“Growing up, I was surrounded by doctors and the study of medicine. I couldn't help but be affected by my family's enthusiasm for the subject.”
“CHILDHOOD DREAMER AND DETERMINED BARRIER-BREAKER”
"I made the decision to devote my life to medicine as a sophomore in high school. I knew that is what I wanted to do," states Mary Elizabeth Fontana, for whom indecision has never been a problem. "Mostly, I was inspired to become a doctor by my science teachers in grade and high school, and by my father, who was an engineering professor," she recalls. Because of her determination, she has broken numerous barriers in the name of women in medicine.
To begin with, she graduated summa cum laude from the Ohio State University College of Medicine, receiving the American Medical Women's Association's (AMWA) Janet Glasgow Memorial Award for finishing first in her class.
Then, after interning at the University of North Carolina at Chapel Hill, she returned to OSU in 1971, joining the medical faculty as its first full time female physician in cardiology, a role which she continues more than 30 years later as an associate professor in the Division of Cardiovascular Medicine.
Rep. Patrick Tiberi (R-OH-12) nominated Fontana as a Local Legend of Medicine for, among other attributes, her "profound commitment to service, to excellence and to meeting need where she has found it." He declares, "She is a tremendous role model for women, and men, in medicine and has earned the respect and admiration of colleagues, patients, students and the community."
The field of academic medicine involves a threefold mission of research, education, and patient care, and Fontana has proven herself apt in each discipline through her academic work and community service. Over more than 30 years as a teacher and student mentor, she has served on over twenty medical education committees and chaired several. She has created thirteen medical education curricular units on cardiovascular topics, including CD-ROMs and self-assessment programs. She has also volunteered with the American Heart Association in Advanced Cardiac Life Support.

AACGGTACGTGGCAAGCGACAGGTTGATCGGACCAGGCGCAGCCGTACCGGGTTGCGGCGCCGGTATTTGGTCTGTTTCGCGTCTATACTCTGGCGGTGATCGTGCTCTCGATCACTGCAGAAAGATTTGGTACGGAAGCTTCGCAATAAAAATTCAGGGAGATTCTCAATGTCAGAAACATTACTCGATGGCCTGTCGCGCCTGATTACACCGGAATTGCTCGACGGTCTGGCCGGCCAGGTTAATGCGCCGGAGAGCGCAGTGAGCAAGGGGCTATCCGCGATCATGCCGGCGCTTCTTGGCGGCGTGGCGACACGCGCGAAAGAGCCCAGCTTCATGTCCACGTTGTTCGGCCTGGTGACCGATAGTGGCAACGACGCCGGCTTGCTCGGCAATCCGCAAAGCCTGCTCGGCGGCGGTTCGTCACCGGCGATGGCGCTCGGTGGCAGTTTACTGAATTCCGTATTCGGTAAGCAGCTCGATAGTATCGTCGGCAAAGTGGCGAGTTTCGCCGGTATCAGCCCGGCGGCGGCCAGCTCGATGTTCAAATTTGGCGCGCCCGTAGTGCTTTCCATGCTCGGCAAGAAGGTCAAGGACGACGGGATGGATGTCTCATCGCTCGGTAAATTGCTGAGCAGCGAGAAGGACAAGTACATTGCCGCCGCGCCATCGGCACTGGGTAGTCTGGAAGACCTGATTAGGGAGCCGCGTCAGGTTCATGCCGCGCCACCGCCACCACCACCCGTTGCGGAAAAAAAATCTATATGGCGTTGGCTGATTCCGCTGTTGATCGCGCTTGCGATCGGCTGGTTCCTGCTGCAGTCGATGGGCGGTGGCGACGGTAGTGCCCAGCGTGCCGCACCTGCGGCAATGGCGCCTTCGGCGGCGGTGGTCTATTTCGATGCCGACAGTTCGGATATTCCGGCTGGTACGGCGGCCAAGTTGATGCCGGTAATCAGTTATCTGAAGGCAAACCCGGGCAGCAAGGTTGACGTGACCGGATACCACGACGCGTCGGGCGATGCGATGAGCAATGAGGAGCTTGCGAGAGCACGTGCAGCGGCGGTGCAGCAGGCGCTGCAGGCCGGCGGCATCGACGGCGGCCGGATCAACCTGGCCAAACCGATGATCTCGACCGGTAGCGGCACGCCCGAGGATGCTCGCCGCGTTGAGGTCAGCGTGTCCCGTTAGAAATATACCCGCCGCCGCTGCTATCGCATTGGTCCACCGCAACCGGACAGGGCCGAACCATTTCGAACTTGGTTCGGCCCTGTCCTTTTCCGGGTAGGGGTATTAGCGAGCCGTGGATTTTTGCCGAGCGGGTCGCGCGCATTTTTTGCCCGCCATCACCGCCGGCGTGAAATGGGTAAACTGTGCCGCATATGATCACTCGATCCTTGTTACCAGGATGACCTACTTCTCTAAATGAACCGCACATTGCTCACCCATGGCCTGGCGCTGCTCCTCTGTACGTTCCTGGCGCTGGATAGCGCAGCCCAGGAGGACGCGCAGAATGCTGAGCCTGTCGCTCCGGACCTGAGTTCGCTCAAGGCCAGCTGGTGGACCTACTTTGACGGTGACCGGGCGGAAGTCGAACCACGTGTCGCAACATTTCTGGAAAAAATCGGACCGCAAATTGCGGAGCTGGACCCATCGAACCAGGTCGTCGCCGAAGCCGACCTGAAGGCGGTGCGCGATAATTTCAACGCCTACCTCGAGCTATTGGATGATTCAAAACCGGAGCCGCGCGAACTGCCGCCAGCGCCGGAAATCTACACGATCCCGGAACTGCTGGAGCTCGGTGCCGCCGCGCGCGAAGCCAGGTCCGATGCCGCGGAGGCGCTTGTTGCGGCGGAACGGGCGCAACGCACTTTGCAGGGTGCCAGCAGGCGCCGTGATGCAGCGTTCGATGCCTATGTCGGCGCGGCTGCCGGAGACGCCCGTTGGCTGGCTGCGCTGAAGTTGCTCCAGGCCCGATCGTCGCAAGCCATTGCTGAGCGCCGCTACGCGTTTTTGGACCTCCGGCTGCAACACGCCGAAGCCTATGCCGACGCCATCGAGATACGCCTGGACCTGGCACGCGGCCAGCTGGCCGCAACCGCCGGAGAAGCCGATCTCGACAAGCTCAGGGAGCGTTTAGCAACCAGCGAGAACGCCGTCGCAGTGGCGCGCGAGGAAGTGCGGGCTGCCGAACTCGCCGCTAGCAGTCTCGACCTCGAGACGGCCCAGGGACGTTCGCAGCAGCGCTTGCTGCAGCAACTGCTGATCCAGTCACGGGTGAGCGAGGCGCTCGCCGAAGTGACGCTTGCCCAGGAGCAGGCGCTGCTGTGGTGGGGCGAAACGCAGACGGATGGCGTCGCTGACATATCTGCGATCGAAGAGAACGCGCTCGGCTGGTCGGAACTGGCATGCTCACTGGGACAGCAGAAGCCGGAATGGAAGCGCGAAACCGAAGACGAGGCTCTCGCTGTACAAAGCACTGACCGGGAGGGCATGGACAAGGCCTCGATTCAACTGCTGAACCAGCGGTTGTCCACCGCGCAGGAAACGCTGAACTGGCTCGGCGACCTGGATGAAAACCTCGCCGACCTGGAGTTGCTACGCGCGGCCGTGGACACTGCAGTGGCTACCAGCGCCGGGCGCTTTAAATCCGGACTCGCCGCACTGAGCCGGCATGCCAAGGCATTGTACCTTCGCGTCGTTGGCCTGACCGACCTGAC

Honoring Fontana as a pioneer for women in medicine, AMWA recognized her with its Gender Equity Award in 1996. She has received numerous teaching awards, too, including OSU's Distinguished Educator Award, in 1999, and the university's 2002 Alumni Achievement Award in 2002. She counts these as some of her "true milestones," especially the 2005 OSU Professor of the Year Award, because she is most proud of her work with students: "I was most touched by this recognition because it shows I have affected students' lives for the better," she says proudly.
Fontana has proven as devoted to her community as she is to her patients, demonstrating her compassion for others through ongoing service work. Among the awards she has garnered as a result of her devotion to her community are Central Ohio Heart Chapter's Distinguished Service Award and the first Mary Fontana Emergency Medical Services Distinguished Service Award from the City of Upper Arlington.
Graduated first in her medical school class
Earns Earl N. Metz Distinguished Physician Award from Cardiovascular Medicine department
Chosen as Professor of the Year by medical students
Ohio State University College of Medicine